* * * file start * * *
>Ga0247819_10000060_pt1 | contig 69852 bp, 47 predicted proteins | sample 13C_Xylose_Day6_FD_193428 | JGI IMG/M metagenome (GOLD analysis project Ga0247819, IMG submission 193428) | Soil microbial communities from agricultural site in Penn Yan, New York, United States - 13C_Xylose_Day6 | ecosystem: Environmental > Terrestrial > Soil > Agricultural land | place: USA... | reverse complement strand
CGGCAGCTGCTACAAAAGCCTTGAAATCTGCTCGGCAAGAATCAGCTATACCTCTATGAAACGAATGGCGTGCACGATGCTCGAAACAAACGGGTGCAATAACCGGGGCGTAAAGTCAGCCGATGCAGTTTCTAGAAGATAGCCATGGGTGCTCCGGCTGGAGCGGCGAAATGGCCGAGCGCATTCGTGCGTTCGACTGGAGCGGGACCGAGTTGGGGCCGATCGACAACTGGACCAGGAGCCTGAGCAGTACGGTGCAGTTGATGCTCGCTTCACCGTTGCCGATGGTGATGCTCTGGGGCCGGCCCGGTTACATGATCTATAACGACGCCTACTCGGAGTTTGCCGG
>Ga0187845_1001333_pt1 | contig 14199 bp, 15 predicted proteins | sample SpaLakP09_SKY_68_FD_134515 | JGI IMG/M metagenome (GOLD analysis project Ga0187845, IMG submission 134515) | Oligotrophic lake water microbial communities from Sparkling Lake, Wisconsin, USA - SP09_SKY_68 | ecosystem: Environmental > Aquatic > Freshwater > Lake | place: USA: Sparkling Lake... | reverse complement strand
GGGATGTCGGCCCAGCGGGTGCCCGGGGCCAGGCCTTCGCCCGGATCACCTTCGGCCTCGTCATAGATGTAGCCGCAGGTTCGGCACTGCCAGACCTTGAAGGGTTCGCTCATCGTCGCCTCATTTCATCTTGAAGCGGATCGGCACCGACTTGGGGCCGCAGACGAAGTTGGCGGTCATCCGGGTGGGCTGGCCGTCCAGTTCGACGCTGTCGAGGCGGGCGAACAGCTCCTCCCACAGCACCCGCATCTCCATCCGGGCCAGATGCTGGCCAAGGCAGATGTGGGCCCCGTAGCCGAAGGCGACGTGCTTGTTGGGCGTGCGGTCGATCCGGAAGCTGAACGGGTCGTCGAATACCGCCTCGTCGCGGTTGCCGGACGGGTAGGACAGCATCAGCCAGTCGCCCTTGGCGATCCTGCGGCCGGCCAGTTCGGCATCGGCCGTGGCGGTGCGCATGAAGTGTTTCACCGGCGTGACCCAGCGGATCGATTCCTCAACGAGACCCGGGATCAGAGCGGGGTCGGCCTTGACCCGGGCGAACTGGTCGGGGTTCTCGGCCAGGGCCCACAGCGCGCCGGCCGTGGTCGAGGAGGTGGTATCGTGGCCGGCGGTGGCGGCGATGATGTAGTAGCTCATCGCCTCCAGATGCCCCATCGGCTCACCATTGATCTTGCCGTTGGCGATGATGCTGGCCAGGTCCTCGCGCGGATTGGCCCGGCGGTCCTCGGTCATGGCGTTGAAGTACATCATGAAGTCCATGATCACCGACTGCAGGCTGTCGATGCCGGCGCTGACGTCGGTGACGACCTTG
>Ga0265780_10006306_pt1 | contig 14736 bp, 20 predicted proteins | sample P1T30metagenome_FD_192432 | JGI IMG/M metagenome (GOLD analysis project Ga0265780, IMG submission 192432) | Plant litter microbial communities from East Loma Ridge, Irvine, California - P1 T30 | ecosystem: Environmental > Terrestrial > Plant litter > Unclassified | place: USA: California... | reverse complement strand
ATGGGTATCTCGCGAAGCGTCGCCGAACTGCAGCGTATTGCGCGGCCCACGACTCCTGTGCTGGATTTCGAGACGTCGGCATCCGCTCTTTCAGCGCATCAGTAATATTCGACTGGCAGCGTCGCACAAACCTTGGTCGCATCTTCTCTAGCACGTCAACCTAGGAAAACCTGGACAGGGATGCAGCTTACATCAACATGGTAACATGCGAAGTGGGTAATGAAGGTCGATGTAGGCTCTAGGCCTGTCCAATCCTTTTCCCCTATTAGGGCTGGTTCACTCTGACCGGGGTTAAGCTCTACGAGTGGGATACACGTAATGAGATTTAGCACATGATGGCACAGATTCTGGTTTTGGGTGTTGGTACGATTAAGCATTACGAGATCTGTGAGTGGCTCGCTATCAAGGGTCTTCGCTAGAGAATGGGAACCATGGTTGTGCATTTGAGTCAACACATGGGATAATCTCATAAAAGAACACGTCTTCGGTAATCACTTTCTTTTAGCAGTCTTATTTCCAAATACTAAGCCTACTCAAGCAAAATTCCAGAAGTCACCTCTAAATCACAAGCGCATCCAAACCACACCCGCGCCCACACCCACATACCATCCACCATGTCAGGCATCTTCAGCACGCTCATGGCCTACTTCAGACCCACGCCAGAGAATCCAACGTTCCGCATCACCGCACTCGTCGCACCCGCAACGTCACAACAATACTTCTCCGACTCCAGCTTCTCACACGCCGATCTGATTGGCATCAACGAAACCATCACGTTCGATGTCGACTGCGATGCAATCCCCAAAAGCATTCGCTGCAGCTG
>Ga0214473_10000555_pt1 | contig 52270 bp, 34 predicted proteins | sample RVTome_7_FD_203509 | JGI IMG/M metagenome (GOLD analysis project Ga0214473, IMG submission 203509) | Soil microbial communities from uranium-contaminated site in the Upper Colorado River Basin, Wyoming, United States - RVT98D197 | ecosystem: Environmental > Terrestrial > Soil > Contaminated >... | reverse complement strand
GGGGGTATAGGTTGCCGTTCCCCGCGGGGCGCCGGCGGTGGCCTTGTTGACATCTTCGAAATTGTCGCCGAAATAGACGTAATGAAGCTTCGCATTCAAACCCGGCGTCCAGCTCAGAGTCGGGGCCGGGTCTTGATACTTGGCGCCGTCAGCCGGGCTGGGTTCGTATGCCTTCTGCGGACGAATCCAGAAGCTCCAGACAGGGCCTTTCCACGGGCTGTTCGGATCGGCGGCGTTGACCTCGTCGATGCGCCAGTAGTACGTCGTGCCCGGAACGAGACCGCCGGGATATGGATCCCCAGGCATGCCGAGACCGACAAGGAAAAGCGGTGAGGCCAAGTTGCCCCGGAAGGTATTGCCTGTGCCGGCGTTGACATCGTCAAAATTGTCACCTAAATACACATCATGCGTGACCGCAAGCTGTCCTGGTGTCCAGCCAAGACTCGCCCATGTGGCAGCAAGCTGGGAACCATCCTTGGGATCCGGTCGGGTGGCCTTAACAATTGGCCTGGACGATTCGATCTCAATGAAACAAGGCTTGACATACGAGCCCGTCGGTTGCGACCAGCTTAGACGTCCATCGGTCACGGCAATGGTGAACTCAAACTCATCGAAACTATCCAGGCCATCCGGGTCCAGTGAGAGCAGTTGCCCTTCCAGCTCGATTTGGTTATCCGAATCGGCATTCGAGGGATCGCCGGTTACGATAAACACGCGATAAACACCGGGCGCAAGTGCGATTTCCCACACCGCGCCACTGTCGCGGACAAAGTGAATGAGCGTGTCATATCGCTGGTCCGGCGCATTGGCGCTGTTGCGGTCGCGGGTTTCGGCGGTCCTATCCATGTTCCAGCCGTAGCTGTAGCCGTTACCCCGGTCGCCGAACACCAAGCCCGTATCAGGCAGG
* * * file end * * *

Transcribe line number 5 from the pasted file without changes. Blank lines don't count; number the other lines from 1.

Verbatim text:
>Ga0265780_10006306_pt1 | contig 14736 bp, 20 predicted proteins | sample P1T30metagenome_FD_192432 | JGI IMG/M metagenome (GOLD analysis project Ga0265780, IMG submission 192432) | Plant litter microbial communities from East Loma Ridge, Irvine, California - P1 T30 | ecosystem: Environmental > Terrestrial > Plant litter > Unclassified | place: USA: California... | reverse complement strand